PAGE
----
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29 Feb 2012 01:54


Politics: Is partisanship the problem? Or is our political system the problem?

  • Snowe’s retirement will have many lamenting the endangered moderate and wondering how we can turn back the clock. But we can’t. About that, Snowe is right. Polarization is with us now and will be with us for the foreseeable future. The question is whether we will permit it to paralyze our political system and undermine our country or whether we will accept it and make the necessary accommodations.
  • Ezra Klein • Arguing that the problem with congress isn’t partisanship, or ideological polarization, but rather that the institutions and procedures codified in our political system aren’t well-equipped to handle a polarized congress. Klein’s prime example is the filibuster, which as we’ve seen the past couple of years, is absolutely crippling when the two parties in the Senate don’t agree on anything. “Our system, as any historian will tell you, was built by men who hated parties and anticipated their absence from American politics,” Klein says. “But as the two parties have polarized, we’ve learned that a system built for consensus is not able to properly function amid constant partisan competition.” source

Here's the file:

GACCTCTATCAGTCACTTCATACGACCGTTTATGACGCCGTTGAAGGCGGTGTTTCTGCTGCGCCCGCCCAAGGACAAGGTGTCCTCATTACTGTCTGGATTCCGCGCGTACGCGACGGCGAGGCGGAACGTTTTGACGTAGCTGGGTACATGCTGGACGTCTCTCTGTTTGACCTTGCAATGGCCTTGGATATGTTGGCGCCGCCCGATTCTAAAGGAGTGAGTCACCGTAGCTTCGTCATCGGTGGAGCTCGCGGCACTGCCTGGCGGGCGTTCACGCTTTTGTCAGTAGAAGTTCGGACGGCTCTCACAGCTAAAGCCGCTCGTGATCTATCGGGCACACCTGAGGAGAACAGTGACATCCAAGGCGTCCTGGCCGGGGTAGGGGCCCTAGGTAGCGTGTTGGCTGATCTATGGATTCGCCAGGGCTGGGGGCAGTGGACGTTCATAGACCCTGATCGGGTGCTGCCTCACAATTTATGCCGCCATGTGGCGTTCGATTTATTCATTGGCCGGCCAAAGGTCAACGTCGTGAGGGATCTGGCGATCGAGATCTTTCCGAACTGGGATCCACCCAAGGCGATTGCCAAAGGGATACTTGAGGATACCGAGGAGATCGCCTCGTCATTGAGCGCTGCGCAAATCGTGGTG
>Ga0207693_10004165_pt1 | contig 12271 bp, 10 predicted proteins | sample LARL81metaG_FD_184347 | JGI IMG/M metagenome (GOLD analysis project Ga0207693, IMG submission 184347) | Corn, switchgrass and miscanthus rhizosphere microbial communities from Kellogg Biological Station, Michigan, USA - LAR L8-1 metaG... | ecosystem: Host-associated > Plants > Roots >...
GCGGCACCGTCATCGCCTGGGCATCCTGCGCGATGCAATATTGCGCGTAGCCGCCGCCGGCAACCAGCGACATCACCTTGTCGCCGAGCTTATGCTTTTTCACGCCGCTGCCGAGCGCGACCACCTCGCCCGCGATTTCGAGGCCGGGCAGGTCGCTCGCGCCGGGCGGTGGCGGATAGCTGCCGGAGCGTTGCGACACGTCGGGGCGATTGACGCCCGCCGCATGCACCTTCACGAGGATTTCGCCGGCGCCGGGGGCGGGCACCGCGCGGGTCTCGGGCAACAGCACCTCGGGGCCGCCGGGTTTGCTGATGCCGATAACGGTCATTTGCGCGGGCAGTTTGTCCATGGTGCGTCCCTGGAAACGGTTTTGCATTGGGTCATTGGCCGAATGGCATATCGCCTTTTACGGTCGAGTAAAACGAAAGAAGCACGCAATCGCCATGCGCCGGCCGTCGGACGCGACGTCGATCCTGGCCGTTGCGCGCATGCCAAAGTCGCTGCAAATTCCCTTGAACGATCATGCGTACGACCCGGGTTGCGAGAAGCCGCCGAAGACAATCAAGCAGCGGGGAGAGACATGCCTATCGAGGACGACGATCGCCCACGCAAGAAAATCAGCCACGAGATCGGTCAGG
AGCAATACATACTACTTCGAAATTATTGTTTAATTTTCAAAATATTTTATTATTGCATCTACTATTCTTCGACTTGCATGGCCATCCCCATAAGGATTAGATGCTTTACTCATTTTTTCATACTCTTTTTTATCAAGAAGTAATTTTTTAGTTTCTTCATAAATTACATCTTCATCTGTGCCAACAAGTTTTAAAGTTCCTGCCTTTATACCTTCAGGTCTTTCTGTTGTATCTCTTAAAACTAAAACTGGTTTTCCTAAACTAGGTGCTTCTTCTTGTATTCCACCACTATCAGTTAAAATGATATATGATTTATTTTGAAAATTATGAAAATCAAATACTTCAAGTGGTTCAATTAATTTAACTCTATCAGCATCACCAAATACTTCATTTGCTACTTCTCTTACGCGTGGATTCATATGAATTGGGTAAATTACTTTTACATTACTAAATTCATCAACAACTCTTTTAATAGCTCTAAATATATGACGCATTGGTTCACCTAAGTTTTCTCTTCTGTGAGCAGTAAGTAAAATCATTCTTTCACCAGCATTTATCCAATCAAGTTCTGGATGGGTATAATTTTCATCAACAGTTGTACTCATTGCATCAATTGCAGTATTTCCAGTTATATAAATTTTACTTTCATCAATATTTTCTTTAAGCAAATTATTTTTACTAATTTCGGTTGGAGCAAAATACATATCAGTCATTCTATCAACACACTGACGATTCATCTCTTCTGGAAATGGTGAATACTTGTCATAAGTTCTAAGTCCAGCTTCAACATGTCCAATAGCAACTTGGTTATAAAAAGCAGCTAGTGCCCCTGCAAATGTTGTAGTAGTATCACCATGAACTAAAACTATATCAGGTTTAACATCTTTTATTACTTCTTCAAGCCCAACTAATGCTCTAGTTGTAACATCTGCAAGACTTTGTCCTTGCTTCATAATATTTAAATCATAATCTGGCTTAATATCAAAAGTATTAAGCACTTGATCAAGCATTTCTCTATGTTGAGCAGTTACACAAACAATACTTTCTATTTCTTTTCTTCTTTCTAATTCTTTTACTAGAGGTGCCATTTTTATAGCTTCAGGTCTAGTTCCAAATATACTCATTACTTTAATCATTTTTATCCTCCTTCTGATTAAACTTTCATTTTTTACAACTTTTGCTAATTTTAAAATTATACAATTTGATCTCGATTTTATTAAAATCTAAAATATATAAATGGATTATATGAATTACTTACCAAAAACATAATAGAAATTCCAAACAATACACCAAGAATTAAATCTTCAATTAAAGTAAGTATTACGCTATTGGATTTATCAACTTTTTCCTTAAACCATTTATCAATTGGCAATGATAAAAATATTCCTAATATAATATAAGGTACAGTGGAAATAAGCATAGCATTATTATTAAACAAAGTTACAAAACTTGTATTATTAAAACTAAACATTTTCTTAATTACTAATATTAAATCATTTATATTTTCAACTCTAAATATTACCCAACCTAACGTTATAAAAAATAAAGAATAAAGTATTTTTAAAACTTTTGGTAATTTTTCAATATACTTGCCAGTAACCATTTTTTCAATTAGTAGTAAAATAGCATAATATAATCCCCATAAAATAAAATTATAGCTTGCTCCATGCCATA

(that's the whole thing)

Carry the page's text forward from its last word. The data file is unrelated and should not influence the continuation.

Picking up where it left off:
24 Jan 2011 22:13


Politics: Mitch McConnell won’t participate in bipartisan seating arrangements

  • yes In a rare show of unity, Republicans and Democrats are pairing together at the State of the Union address.
  • no Senator Mitch McConnell won’t be partaking in the festivities; “I’m going to sit where I usually sit,” he told Fox News.
  • maybe If a Democratic legislator walks up to McConnell’s table and sits next to him anyway, will he change seats? source

24 Feb 2010 10:49


Politics: Partisanship tally: GOP most to blame, but Dems should bend

  • 67% of Americans don’t think that the GOP is doing enough to work with Obama
  • 52% say the same thing about Obama working together with the Republican Party
  • 54% say Democrats, not Republicans have to take the first step to mend the rift source